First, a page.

Divorcing each other, not their childrenFriday, January 10, 2003 Print Edition, Page A10
The Globe and Mail
Evidently, Alberta Provincial Court Judge Albert Chrumka has never been in a bad marriage. He mustn't know anybody who has ever been in one, either. Those may be the only reasonable explanations for his unreasonable assertion that parents have a responsibility to stay together -- no matter how much they have to suffer -- for the sake of their children.
"That parties who decide to have children together should split for any reason is abhorrent to me," he said this week during the sentencing of a woman who locked her two babies in a parked car on a hot day. The comments came when the children's father, who has joint custody, grumbled about parenting issues with his former spouse.
Judge Chrumka regrets the remarks insofar as they may have offended some people, according to Assistant Chief Judge Peter Caffaro, who added that his colleague's overriding concern was for children.
But Judge Chrumka's children-first solution is no solution at all, or at least a simplistic one. He is merely attempting to set a different moral tone for a country where, according to the latest tally, 71,144 couples officially ended their marriages in 2000. And where custody of about 37,000 dependents, most of them under 18, was granted through divorce proceedings in 1999 and 2000.
Sure, some parents think of their kids and take the for-better-or-worse vow to heart. Others don't; almost 38 per cent of marriages won't see a 30-year anniversary, according to Statistics Canada.
But what those numbers don't say, and what Judge Chrumka failed to mention, is that divorce doesn't have to mean mom and dad are divorcing themselves from responsible parenting.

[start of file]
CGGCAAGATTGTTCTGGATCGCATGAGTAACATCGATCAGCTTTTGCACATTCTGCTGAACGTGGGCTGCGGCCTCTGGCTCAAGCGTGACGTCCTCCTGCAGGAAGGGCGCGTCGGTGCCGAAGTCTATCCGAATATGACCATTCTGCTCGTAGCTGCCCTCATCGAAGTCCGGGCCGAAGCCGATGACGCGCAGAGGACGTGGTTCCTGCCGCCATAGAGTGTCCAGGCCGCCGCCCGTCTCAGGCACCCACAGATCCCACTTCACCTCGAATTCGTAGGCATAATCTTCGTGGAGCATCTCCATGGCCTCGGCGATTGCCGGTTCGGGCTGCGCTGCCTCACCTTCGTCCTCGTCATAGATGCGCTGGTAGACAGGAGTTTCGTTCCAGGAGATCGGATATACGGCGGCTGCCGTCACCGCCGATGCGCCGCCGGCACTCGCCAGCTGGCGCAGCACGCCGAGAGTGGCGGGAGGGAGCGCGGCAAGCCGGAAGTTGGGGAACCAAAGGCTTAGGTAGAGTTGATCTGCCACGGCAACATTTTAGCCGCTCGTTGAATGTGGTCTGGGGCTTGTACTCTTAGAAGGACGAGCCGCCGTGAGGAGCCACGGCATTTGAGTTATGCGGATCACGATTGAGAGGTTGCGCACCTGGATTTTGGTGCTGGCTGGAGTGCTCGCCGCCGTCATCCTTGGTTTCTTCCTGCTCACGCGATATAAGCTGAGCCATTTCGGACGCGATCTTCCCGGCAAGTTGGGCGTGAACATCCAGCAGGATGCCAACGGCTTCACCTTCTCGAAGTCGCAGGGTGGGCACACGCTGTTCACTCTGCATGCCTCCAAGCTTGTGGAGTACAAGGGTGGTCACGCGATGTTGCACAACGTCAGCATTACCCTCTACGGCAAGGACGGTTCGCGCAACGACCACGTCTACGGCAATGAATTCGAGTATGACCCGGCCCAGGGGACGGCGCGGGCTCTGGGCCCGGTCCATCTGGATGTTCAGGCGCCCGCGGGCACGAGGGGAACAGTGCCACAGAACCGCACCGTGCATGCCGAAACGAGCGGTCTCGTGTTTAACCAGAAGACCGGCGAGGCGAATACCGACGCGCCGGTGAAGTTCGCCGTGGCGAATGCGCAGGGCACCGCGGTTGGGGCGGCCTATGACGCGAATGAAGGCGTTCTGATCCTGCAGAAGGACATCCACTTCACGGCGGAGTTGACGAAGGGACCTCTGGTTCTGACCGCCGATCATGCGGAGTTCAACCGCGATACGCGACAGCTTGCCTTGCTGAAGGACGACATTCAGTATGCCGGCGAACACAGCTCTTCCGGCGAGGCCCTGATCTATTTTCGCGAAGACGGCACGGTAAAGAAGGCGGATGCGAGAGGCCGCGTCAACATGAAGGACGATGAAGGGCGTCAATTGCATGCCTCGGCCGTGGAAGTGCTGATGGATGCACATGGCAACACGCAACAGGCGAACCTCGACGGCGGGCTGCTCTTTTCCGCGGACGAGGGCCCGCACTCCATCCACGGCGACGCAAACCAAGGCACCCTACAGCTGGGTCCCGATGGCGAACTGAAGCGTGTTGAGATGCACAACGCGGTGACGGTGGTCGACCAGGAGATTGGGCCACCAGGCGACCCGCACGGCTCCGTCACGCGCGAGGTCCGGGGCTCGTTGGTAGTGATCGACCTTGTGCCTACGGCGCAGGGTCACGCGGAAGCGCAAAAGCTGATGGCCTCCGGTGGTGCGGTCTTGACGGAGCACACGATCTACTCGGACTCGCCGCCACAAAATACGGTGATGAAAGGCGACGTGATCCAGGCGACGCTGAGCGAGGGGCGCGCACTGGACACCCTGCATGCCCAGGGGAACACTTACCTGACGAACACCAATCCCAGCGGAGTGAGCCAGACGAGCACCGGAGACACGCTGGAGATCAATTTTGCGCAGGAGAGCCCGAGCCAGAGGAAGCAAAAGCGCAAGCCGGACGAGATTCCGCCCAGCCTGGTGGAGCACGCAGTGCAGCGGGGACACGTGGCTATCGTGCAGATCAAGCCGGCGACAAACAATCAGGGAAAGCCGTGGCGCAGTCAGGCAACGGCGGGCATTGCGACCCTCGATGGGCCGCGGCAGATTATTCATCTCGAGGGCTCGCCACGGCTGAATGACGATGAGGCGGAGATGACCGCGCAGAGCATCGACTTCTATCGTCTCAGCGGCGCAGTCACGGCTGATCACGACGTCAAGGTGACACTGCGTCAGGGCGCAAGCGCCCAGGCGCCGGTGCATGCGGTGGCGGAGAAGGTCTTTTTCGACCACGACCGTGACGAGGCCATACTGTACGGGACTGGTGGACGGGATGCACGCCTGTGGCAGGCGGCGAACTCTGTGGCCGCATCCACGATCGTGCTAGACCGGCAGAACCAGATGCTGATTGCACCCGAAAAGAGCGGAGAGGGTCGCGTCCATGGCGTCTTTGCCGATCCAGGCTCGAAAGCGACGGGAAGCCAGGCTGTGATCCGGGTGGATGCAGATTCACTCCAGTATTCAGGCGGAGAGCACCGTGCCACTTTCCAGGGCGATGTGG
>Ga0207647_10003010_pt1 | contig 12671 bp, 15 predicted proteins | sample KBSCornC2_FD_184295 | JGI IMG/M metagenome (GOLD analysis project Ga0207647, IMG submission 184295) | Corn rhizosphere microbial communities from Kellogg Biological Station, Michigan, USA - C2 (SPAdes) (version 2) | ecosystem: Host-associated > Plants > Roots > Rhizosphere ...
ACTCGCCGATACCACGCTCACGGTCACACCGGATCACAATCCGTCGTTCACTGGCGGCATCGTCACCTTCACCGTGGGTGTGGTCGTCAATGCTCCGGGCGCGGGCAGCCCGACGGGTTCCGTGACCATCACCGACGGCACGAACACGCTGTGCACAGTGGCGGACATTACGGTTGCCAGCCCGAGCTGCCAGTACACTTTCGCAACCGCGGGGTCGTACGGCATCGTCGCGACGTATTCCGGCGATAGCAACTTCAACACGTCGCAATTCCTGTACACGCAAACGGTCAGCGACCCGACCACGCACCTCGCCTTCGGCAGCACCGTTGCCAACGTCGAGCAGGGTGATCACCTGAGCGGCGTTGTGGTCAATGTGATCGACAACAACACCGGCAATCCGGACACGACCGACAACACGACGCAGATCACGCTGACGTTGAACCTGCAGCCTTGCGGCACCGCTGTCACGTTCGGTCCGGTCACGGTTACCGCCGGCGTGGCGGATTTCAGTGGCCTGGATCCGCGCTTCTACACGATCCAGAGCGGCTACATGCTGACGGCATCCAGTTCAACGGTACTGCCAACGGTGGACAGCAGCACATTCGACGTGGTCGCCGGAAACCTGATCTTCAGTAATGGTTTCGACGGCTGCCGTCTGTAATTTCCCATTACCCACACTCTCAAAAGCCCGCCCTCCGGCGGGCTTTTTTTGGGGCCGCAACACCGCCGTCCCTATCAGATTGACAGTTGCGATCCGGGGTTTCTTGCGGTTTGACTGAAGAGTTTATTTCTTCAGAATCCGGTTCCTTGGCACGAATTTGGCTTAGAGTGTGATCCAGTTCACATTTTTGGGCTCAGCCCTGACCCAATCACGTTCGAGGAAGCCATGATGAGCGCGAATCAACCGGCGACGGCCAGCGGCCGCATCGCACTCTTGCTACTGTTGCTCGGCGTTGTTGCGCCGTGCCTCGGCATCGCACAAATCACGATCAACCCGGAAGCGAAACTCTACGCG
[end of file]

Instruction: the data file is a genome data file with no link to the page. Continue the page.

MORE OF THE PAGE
Indeed, federal Justice Minister Martin Cauchon said he had the best interests of children in mind when he recently proposed changes to the Divorce Act that would make the process of divorce smoother.
The amendments would attempt to quell knock-down, drag-out divorce proceedings that pit parents against one another, using children as pawns, by eliminating the adversarial terms "custody" and "access" and replacing them with "parenting orders." Ottawa would also funnel more cash into counselling programs and push for more mediation rather than courtroom battles in order to shield youngsters from the blow of divorce.
In a study released last fall, U.S. researchers found that if divorced parents sought counselling soon after their marriages fell apart, they could help their children avoid problems usually experienced by children of divorce: depression and other mental and emotional issues, increased drug use and lower academic achievement.
Parental divorce isn't as repugnant for children as Judge Chrumka suggests, as long as smarter ways are developed to take some of the sting out of it.
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